The reconstructed Victorian street known as Kirkgate, which has been situated in York's Castle Museum since 1938, contains much of interest. At the time of its construction, it was a groundbreaking and innovative way to display a large number of artefacts in an appropriate setting, rather than the traditional glass cases you might expect to find in a museum, adding a sense of period atmosphere to enhance the visitors' experience.
Nowadays we have entire villages built in this way, such as Blist's Hill, Beamish, and the Black Country Museum, where we can immerse ourselves in the sights and sounds of the 19th century, but it is possible that Kirkgate may have been their imaginitive predecessor.
It interests me to note that at the time of its construction, its appearance was in fact referencing a period of history only 50 or 60 years in the past, and well within living memory for many people.
I wonder if such a project were to be undertaken today, would there be a viewing public eager to pay to visit a brutalist concrete shopping precinct c. 1960, and marvel at such wonders as Fairy Liquid and Blue Band margarine in the shops? The Victorian era still holds a rosy glow of nostalgic recognition for us, even though none of us were ever alive then, and our perception is based somewhat on films, books, and other peoples' recollections. I wonder how the first visitors to Kirkgate felt as they peered into the bow fronted and gaslit shop windows at sugar mice and corset laces, or perused the array of deadly poisons once freely available in the pharmacy. Did it remind them of their childhoods, and was that recollection the most valuable part of their visit, rather than the acquisition of knowledge about the past? Would a reconstructed 1960's high street offer people the same experience?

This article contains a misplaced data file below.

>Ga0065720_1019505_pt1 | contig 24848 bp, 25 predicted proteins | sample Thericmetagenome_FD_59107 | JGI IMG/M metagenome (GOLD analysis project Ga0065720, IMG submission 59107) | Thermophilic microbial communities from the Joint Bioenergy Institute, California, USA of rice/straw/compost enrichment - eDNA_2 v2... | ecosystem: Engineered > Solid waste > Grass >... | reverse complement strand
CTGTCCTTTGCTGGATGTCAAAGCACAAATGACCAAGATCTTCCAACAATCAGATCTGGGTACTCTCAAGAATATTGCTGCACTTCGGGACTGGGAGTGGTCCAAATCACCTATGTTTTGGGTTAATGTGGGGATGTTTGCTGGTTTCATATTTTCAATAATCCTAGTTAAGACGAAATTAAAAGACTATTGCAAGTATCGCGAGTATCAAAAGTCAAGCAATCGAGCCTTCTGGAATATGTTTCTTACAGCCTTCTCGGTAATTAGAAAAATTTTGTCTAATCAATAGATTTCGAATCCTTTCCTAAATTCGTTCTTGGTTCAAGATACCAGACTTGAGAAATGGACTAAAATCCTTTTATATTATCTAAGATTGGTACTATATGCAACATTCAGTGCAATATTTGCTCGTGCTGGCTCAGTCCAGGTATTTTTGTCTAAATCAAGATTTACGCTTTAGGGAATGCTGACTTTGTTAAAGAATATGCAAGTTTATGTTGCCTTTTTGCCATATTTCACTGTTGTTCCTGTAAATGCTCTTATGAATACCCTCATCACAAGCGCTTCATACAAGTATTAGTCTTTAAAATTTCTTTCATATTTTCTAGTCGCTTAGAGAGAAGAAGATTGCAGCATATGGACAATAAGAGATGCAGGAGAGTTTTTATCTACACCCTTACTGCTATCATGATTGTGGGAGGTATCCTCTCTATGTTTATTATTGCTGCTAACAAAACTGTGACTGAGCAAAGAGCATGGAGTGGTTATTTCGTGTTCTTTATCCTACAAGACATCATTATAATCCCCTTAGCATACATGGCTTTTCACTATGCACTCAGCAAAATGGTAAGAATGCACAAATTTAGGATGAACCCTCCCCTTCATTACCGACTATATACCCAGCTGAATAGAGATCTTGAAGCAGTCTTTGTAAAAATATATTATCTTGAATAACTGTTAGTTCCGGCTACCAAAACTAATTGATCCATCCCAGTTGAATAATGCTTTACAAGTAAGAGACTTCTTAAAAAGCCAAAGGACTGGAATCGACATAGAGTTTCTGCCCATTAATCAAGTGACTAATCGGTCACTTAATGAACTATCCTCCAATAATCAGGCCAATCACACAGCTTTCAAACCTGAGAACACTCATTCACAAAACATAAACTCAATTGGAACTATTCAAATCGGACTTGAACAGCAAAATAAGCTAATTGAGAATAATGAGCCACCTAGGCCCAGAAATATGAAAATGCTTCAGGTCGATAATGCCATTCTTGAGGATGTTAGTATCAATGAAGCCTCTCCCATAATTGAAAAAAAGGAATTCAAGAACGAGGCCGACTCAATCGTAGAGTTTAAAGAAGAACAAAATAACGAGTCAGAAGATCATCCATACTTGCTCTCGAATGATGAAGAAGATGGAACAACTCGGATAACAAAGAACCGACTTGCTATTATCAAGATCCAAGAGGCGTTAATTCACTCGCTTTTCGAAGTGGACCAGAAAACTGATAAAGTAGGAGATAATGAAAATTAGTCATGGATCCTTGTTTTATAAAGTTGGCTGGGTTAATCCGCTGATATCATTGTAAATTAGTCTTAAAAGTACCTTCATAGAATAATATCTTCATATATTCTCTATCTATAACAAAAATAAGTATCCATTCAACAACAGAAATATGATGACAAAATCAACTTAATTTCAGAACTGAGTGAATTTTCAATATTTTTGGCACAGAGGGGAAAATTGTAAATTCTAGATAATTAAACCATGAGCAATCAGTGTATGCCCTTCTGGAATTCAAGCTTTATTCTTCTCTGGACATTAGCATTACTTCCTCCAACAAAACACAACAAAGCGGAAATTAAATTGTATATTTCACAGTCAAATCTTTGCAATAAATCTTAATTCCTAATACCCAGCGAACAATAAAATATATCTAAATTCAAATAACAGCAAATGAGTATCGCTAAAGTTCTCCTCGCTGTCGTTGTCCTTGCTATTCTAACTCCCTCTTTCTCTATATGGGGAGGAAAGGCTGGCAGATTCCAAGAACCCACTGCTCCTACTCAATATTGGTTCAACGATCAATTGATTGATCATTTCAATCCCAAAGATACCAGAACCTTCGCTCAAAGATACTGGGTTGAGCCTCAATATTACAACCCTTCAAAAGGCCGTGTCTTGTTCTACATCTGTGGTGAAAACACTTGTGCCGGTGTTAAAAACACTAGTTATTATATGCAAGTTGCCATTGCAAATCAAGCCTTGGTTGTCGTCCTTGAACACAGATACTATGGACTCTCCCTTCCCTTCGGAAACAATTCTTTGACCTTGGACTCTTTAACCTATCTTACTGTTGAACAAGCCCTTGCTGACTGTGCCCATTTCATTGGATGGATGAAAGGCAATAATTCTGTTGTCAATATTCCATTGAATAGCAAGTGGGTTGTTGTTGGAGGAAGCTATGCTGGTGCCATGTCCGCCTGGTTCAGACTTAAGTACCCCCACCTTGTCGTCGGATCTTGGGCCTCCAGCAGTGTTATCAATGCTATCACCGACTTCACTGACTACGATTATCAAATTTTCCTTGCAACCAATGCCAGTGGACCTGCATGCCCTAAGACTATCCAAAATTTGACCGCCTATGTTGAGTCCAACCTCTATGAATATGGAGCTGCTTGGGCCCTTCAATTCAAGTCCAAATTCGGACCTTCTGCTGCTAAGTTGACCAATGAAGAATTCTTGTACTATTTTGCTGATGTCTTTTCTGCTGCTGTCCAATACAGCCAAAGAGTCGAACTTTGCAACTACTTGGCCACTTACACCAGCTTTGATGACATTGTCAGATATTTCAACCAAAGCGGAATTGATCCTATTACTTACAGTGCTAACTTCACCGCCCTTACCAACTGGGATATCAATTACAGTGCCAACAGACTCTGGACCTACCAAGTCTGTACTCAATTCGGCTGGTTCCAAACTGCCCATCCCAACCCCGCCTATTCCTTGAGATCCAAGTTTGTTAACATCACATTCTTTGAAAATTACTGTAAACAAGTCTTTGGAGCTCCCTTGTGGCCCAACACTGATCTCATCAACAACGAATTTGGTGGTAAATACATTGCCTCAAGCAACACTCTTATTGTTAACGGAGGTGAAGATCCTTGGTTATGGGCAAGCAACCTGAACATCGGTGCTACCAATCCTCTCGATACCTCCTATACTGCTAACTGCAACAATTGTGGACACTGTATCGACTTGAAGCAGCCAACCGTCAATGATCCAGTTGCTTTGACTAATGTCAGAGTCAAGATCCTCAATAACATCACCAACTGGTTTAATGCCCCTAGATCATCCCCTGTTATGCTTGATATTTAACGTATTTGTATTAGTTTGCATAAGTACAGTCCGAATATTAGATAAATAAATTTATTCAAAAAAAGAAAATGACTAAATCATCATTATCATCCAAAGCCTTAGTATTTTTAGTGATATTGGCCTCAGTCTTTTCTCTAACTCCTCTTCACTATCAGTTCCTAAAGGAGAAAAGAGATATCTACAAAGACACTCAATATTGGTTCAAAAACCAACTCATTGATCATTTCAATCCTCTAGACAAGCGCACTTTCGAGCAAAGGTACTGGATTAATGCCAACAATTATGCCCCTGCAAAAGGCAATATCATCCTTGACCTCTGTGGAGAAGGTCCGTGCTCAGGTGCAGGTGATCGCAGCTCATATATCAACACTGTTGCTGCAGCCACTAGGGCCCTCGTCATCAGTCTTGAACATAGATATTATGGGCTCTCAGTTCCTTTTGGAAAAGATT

In the corner of one Victorian shop window, almost hidden from view amongst the bonnets and button-hooks, there is a small and unremarkable cardboard box. It contains a spray of fabric roses, faded by the years to a dusty ivory and pale yellow. It may have been purchased and forgotten about, or perhaps it represents unsold shop stock ; whichever, it almost certainly never fulfilled its intended destiny of decorating a fashionable hat or evening gown.
There is a label pasted into the lid, entitled "The Crippleage", which informs the reader that the flowers within have been made by one of 300 "blind or crippled girls" under the auspices of a charity mission set up to aid one particular section of the Victorian poor. The life of a street seller was harsh and poorly paid, standing out in all weathers to sell flowers and watercress. Imagine then the plight of a girl as young as 10 having to do such a job, and also physically or visually disabled. The Watercress and Flower Girls Charitable Mission was set up in 1866 to provide shelter and support for these girls, and proved so successful that it initiated a business making these decorative flowers, including some of the very first WW1 poppies. It was also able to provide indoor employment and accommodation.
I wonder about the maker of this little rose spray, whoever she was, and the difficulties she had to face, and hope that, somehow, her life was eventually improved.